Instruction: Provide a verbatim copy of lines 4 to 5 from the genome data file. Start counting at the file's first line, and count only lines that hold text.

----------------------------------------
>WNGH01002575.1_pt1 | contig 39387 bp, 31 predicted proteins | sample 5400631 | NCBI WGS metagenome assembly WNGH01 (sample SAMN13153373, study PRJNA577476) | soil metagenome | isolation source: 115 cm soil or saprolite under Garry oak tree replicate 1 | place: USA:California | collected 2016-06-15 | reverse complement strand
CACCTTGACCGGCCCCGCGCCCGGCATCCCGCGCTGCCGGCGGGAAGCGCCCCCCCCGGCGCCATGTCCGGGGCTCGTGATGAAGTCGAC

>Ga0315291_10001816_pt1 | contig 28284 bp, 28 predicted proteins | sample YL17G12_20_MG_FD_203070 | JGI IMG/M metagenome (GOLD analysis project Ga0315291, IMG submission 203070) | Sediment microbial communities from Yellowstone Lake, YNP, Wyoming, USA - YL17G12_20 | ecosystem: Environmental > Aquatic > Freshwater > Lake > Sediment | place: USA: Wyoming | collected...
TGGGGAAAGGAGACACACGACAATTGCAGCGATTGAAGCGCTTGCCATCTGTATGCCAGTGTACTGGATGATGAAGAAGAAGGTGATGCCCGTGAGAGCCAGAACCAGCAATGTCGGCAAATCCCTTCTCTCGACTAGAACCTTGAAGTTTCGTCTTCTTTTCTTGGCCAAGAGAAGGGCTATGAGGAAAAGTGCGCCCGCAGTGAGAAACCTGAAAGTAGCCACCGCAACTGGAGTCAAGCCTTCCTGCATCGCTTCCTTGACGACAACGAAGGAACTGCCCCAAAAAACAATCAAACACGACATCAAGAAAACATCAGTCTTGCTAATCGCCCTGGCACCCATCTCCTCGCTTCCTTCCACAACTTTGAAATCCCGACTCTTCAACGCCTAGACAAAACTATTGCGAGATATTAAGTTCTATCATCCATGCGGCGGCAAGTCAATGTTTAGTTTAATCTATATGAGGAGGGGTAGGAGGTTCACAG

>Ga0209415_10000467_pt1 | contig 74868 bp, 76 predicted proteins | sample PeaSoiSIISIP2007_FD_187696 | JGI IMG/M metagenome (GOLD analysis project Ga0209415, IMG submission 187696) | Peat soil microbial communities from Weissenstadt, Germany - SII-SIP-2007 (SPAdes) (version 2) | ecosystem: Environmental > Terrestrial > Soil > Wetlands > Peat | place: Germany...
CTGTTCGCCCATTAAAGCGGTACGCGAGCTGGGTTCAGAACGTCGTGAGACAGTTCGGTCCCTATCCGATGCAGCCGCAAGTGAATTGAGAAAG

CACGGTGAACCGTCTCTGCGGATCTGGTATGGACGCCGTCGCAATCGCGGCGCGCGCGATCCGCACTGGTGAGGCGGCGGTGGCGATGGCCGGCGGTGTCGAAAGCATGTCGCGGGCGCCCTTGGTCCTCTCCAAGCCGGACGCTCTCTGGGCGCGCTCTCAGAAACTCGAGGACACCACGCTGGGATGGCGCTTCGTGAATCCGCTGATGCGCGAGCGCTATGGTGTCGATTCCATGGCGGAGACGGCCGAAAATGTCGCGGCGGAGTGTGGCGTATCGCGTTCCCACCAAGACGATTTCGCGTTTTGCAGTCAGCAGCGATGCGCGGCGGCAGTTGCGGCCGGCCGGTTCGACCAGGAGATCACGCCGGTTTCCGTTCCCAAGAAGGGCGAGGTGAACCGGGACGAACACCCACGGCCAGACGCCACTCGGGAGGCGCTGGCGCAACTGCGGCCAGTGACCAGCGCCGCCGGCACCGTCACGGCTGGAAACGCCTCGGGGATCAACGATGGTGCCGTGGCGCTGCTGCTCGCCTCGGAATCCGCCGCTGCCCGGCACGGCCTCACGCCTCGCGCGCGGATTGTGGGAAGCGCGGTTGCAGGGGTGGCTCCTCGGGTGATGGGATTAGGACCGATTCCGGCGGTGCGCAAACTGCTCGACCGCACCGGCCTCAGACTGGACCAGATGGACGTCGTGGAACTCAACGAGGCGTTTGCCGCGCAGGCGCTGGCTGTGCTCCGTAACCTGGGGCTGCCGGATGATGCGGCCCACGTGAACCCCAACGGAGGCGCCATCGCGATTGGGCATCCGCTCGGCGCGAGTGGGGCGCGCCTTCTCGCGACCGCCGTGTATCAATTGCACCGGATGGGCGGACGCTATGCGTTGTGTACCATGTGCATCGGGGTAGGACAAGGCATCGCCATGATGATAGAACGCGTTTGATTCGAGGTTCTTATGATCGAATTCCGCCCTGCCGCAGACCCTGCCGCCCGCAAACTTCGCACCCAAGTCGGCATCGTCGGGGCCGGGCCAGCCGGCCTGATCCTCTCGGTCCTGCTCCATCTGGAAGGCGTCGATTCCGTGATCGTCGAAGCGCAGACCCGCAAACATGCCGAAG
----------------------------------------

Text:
TGGGGAAAGGAGACACACGACAATTGCAGCGATTGAAGCGCTTGCCATCTGTATGCCAGTGTACTGGATGATGAAGAAGAAGGTGATGCCCGTGAGAGCCAGAACCAGCAATGTCGGCAAATCCCTTCTCTCGACTAGAACCTTGAAGTTTCGTCTTCTTTTCTTGGCCAAGAGAAGGGCTATGAGGAAAAGTGCGCCCGCAGTGAGAAACCTGAAAGTAGCCACCGCAACTGGAGTCAAGCCTTCCTGCATCGCTTCCTTGACGACAACGAAGGAACTGCCCCAAAAAACAATCAAACACGACATCAAGAAAACATCAGTCTTGCTAATCGCCCTGGCACCCATCTCCTCGCTTCCTTCCACAACTTTGAAATCCCGACTCTTCAACGCCTAGACAAAACTATTGCGAGATATTAAGTTCTATCATCCATGCGGCGGCAAGTCAATGTTTAGTTTAATCTATATGAGGAGGGGTAGGAGGTTCACAG

>Ga0209415_10000467_pt1 | contig 74868 bp, 76 predicted proteins | sample PeaSoiSIISIP2007_FD_187696 | JGI IMG/M metagenome (GOLD analysis project Ga0209415, IMG submission 187696) | Peat soil microbial communities from Weissenstadt, Germany - SII-SIP-2007 (SPAdes) (version 2) | ecosystem: Environmental > Terrestrial > Soil > Wetlands > Peat | place: Germany...